Fatih “gob b” Dayik is a 33-year-old retired German who used to fire guns. No. That… just sounds wrong. Alright. gob b is a retired CS:GO professional who now plays Valorant. He has been a part of BIG for a long time. First, as a CS:GO pro. Then he upped himself to a managerial role. Then he became the coach of the BIG Academy. Finally, in July 2020, he joined BIG’s Valorant squad. He hasn’t played a lot of tournaments yet but he definitely has won some notable ones like VALORANT Legend Series 3 Final and VALORANT Legend Series 4 Final.



6. Skadoodle

The one who faded after the one big tournament win.

Tyler “Skadoodle” Latham is one of the most successful CS:GO players to have migrated to Valorant. Alongside autimatic, he won the Boston Major back in 2018 with Cloud9. After serving for C9 for over 3 years, the talented AWPer soon faded out of relevancy after the Major win. After a short stint as a full-time-streamer, he decided to join T1’s Valorant team a year ago and he still plays there.



5. autimatic

The veteran winner who brought glory upon the doomed, ignored region.

Timothy "autimatic" Ta is a former CS:GO professional who played in a myriad of great teams like Team SoloMid (predecessor of Astralis), Gen.G Esports, compLexity, and most importantly, Cloud9. C9 is where the entry fragger won a Major, alongside the aforementioned Skadoodle. Except that he remained relevant and alive after winning their region’s first-ever (and the only ever) Major. He stayed in C9 till the end of 2019, after which he joined Gen.G Esports. He stayed there until he retired from CS:GO in February this year when T1 bought him out of his contract to play for their Valorant team.

The 24-year-old rifler now serves alongside his former CS:GO teammate Skadoodle in T1 and there are no trophies for guessing who suggested autimatic to T1.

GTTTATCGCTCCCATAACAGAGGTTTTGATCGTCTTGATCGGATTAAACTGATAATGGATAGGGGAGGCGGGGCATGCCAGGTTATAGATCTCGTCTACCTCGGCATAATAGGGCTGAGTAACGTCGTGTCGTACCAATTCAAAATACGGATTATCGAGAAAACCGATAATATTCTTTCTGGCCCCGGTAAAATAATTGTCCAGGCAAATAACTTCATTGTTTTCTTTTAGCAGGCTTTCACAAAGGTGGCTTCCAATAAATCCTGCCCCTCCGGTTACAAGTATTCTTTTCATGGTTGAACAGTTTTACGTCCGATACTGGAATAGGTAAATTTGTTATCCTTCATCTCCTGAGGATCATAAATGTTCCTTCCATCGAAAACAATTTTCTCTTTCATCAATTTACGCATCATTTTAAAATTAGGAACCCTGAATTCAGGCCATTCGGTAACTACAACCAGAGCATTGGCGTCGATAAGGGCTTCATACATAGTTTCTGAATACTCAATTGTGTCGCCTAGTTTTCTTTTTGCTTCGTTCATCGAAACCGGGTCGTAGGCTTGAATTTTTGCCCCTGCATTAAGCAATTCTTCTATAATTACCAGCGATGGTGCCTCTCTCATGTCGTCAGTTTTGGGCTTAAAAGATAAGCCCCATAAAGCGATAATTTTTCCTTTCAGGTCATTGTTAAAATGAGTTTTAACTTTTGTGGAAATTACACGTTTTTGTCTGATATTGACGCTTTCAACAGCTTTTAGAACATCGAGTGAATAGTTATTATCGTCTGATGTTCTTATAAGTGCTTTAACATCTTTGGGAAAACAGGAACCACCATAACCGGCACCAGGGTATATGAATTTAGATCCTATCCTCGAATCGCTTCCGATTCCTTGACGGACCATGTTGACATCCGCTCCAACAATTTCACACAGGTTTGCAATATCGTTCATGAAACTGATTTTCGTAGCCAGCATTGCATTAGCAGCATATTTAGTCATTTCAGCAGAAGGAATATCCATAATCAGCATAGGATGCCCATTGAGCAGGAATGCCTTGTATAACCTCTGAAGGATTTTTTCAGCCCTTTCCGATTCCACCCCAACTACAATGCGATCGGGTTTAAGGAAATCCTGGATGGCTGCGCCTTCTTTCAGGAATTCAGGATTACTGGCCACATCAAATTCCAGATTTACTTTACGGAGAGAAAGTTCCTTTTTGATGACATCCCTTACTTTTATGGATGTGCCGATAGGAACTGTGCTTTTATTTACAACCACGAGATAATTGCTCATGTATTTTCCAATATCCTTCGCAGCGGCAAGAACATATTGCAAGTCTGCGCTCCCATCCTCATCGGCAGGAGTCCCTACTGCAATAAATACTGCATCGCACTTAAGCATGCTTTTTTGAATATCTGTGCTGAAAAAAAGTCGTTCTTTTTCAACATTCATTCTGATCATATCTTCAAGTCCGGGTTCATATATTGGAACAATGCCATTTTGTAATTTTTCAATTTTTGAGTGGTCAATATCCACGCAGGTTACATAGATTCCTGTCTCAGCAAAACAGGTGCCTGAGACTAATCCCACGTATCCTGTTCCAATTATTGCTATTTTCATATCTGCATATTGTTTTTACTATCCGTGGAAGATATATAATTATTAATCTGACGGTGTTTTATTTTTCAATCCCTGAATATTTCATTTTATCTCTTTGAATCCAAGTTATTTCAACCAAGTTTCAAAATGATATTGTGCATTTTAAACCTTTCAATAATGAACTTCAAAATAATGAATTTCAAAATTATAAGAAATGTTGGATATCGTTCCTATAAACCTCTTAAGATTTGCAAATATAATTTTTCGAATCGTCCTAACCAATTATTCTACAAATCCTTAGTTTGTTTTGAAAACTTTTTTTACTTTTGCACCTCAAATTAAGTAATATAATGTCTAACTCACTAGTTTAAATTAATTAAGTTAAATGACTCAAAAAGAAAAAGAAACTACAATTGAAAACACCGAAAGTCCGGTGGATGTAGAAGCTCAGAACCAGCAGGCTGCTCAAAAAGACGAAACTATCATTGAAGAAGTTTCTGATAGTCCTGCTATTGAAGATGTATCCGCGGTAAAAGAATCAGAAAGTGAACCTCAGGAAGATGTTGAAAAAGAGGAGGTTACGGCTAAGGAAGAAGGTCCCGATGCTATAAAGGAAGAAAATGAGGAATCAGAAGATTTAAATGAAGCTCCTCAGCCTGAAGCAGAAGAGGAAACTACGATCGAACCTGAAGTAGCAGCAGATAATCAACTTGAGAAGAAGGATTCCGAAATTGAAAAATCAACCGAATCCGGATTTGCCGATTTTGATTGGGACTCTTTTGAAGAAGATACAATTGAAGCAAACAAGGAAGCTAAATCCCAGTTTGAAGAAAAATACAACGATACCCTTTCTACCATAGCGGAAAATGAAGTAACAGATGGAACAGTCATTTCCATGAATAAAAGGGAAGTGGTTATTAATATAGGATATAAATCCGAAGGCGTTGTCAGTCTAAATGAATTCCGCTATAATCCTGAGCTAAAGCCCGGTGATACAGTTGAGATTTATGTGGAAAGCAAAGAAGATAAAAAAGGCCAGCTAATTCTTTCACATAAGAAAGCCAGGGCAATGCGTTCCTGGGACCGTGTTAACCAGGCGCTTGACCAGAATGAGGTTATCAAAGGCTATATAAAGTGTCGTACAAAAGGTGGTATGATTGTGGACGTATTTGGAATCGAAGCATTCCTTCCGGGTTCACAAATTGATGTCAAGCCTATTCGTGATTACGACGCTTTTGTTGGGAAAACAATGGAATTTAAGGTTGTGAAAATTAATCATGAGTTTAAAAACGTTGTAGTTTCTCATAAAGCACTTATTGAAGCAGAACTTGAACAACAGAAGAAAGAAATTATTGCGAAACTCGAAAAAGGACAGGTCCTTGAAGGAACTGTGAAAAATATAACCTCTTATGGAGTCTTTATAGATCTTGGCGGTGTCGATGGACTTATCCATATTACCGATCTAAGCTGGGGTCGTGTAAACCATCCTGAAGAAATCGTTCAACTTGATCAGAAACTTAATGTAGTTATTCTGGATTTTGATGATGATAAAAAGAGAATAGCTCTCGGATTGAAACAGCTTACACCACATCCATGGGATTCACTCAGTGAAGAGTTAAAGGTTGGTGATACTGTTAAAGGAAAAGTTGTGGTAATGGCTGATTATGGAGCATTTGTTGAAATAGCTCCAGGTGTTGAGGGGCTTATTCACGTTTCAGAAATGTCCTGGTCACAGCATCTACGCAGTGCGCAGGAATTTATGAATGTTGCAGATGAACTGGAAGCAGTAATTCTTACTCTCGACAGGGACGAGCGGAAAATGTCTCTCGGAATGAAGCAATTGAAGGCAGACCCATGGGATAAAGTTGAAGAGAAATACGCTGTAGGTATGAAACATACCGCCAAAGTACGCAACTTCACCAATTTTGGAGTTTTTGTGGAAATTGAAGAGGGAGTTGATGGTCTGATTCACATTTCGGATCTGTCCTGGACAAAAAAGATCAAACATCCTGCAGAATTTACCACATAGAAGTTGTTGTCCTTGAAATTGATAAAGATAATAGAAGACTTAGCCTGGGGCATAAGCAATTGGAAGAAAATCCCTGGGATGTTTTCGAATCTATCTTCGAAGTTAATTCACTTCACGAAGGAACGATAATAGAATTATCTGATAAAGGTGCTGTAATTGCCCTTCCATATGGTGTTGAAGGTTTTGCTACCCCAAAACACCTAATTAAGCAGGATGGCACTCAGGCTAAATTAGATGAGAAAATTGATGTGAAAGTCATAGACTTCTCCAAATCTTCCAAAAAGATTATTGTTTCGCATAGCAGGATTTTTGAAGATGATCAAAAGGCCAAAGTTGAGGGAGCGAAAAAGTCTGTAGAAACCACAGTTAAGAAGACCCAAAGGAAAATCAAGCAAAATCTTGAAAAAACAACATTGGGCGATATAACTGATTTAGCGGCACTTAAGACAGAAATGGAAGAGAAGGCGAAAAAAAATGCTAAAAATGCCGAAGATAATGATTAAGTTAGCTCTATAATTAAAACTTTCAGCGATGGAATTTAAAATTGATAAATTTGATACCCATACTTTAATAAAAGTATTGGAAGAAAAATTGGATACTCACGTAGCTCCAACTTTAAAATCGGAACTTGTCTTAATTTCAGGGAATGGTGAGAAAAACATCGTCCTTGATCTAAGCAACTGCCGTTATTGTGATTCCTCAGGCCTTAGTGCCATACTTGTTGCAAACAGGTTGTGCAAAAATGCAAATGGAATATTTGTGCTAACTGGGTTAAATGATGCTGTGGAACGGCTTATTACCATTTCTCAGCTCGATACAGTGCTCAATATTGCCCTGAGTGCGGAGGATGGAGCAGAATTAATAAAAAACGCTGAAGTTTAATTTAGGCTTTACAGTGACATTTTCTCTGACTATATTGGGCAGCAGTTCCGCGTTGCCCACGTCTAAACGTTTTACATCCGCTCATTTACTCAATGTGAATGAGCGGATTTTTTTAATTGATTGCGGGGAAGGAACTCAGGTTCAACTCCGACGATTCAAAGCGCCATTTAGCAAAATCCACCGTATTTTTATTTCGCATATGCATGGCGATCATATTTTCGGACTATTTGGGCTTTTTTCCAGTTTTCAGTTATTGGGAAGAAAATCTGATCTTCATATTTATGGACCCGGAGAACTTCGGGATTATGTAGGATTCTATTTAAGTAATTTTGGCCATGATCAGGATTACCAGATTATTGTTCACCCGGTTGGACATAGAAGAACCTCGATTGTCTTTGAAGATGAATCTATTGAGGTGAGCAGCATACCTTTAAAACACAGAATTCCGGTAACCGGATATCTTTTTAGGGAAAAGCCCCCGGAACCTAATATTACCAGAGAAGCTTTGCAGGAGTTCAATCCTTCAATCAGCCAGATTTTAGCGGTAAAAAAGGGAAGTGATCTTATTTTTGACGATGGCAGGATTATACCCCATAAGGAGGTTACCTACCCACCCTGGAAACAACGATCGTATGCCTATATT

4. nitr0

The unluckiest brainer who randomly switched games.

The focal point of Team Liquid until his sudden departure, Nick “nitr0” Cannella was the rifler and the IGL for Team Liquid. He had been through it all. From witnessing the Hiko-s1mple days in 2016 to Liquid’s dominant performances in 2019, this man had seen it all. Being at the helm of one of the best CS:GO rosters in the world, it is not enough to say that him suddenly stepping down shook the CS:GO world. Much like Skadoodle and autimatic, nitr0 reunited with Hiko in the 100 Thieves’ Valorant squad.

Both of these former CS:GO stars have returned back to the winning ways in 100T and both of them chase that one major tournament – the one whose Counter-Strike counterpart remained oh so elusive.


3. Happy

The happy one. Since he was highly successful. So he was… happy.

Vincent “Happy” Cervoni Schopenhauer may not be the best former CS:GO pro to have switched to Valorant, but this man is definitely the most successful of them to have done so. In five consecutive Major appearances, Happy reached the finals of three (!) and reached the semis of two. What’s more astonishing is the fact that he did it unlike Astralis’ did it. He did it with different teams! He has won two Majors. One with LDLC and another with EnVyUs.

Not winning a Major does not mean a player is unsuccessful, for there are legends aplenty to tick this box, but doing it multiple times is a definite sign of true success. In 2020, the 29-year-old Happy decided to bring this success to Valorant. He currently plays for Excel Gaming.